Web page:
Our two dusty trucks roll across the airstrip, casting long, late-May shadows down the runway. We spot our colleagues from the Yukon Geological Survey and realize we’ve found the right place after an exhausting 12-hour drive from Anchorage punctuated by several U-turns to find the right unmarked access driveway off the Alaska Highway at the south end of Kluane Lake. The evening air is crisp, and the towering peaks to the south are capped with snow.
The Burgess Shale owes much of its fame to a book called “Wonderful Life” by the late Harvard paleontologist Stephen Jay Gould. Published in 1989, the book was a bestseller. The title is a reference to the scene in the movie “It’s a Wonderful Life,” in which George Bailey’s guardian angel replays the tape of life as if George had never been born, to dramatic effect.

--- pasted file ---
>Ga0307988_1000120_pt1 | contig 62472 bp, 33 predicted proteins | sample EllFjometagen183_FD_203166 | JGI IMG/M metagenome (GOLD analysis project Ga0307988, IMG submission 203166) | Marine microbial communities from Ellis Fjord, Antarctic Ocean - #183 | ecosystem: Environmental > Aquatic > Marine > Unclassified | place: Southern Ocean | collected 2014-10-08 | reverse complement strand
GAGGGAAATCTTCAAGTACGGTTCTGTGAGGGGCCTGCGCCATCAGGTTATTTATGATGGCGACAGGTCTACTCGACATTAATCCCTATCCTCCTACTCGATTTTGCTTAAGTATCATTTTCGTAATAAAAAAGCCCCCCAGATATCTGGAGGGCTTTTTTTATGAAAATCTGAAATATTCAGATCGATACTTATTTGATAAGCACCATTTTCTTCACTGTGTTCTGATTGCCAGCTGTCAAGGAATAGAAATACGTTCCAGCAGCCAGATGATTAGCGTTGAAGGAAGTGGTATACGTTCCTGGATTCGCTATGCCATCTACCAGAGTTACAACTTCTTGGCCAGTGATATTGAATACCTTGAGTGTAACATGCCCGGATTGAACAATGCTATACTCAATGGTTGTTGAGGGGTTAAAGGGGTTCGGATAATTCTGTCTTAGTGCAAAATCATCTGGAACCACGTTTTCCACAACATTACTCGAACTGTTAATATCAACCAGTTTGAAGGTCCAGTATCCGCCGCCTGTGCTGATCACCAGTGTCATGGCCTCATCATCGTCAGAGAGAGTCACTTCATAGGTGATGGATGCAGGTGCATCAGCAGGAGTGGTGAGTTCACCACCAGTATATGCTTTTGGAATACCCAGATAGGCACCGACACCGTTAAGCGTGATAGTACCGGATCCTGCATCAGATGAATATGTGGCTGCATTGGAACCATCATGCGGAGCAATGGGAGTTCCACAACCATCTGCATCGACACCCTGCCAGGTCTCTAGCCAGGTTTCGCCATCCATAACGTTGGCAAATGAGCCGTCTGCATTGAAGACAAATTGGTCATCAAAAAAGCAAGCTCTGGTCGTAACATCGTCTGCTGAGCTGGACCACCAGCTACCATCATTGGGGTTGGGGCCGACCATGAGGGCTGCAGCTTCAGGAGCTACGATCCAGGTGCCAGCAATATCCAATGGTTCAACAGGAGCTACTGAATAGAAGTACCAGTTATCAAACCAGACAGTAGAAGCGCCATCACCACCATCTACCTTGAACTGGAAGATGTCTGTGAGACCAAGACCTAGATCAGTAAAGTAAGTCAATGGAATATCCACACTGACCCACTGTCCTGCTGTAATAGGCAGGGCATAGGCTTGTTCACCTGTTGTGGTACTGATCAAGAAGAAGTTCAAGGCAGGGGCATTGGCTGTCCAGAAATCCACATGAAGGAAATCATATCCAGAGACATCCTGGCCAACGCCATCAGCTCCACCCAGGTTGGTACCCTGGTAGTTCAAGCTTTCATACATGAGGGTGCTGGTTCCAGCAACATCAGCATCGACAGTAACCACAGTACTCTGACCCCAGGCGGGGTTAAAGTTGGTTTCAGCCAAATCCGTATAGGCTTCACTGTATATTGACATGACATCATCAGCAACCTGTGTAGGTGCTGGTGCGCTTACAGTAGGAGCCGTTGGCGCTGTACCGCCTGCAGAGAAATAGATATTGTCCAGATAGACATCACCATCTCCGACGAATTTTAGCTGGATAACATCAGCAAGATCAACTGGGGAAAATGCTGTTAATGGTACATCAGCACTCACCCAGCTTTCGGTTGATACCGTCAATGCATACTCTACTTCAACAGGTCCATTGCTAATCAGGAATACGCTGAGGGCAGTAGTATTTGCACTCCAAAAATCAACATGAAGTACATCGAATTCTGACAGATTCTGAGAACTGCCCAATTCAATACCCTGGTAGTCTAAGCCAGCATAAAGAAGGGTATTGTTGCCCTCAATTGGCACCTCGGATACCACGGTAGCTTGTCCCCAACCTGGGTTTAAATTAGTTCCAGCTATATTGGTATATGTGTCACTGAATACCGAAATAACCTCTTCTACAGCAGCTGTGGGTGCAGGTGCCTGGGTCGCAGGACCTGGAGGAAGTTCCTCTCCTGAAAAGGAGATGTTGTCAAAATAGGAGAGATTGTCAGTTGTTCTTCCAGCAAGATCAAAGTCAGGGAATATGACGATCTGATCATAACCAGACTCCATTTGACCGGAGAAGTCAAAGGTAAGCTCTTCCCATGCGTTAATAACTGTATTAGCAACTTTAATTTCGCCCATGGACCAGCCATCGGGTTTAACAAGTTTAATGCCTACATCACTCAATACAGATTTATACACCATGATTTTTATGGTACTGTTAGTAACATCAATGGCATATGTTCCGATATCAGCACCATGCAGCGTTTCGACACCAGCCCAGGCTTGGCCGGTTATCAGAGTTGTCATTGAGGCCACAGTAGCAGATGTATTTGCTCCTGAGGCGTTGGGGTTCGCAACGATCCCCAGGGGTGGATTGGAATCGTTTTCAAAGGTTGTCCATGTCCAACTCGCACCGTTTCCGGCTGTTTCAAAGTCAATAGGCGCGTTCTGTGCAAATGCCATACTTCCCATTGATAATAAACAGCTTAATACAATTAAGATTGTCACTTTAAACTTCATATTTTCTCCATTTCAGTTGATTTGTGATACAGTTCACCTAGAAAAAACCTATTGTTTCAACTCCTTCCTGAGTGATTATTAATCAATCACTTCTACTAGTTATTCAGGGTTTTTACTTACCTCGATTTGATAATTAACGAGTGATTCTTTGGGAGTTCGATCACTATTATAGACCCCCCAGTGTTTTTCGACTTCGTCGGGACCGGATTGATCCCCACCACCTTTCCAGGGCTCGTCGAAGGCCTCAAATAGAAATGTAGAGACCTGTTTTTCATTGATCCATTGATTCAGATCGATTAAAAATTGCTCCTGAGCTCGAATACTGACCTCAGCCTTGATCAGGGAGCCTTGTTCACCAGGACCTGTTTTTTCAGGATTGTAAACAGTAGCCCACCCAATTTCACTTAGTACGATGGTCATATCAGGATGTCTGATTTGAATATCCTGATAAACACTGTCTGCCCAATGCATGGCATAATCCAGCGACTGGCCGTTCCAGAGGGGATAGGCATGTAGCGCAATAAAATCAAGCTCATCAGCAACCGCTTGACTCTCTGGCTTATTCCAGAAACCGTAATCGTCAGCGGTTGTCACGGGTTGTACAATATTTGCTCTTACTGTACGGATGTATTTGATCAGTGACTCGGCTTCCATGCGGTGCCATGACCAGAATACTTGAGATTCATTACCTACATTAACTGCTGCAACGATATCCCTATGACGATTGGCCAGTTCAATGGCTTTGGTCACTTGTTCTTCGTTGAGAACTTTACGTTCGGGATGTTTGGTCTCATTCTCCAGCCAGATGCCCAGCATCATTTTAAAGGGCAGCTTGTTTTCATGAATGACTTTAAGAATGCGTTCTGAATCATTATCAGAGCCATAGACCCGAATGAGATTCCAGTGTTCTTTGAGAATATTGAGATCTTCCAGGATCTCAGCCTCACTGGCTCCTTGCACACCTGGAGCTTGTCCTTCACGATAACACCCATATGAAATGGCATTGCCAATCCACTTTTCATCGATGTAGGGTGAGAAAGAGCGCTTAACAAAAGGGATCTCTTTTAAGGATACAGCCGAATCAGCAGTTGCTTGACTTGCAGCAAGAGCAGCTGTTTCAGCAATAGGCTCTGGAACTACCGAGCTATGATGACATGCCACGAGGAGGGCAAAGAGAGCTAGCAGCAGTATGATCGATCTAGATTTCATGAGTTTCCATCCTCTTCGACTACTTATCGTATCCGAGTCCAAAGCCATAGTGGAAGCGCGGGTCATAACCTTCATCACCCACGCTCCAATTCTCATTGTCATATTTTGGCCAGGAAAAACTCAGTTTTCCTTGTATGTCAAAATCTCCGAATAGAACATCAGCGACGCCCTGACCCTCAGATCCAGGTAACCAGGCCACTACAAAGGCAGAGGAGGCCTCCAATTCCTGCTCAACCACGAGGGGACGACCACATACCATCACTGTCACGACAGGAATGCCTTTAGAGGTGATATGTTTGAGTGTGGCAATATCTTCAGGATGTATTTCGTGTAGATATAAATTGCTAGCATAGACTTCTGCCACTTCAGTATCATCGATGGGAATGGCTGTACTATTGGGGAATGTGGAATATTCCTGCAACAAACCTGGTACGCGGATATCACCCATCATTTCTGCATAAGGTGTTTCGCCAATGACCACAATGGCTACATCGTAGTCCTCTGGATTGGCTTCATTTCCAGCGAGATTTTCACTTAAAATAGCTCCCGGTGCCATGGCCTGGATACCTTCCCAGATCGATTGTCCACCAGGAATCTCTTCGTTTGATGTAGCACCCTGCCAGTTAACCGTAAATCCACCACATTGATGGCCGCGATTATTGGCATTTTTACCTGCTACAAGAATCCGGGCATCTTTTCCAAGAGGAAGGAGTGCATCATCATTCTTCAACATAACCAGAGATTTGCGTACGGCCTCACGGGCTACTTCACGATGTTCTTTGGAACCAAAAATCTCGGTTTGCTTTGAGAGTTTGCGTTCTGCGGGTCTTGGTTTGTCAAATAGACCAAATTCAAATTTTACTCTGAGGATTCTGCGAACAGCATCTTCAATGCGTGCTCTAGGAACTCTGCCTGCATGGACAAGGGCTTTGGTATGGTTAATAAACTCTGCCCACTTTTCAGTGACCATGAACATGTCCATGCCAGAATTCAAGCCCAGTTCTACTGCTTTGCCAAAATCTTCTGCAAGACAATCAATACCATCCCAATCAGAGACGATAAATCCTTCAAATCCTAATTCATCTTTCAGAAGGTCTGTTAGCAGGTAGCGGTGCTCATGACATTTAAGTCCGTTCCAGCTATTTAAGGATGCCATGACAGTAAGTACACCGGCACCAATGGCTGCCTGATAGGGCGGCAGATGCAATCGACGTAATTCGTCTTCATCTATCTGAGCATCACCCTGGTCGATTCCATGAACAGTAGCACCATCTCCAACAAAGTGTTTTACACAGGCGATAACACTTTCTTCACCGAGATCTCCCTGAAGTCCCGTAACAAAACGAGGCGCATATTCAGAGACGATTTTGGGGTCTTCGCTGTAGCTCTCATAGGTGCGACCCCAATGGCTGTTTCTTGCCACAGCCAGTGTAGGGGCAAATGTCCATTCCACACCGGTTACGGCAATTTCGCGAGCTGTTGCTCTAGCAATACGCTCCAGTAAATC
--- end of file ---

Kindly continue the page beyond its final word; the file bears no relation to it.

Of all the famous fossil localities in the world, perhaps none is as widely celebrated as British Columbia’s Burgess Shale. High in the Canadian Rockies, the Burgess Shale contains some of the oldest and most exquisitely detailed fossils of early life on Earth. Visiting the Burgess Shale requires some preparation — you must hire a guide and hike 22 kilometers at high elevation — but for a fossil enthusiast, the payoff is worth every step.
Stonehammer Geopark lies along the rugged Bay of Fundy on Canada’s southeast coast. Centered on Canada’s oldest incorporated city, Saint John, New Brunswick, it is the first North American member of the Global Geoparks Network, 77 parks established over the past decade with the assistance of UNESCO. Geoparks strive to connect people with the landscape, highlighting the intersection of society and geology.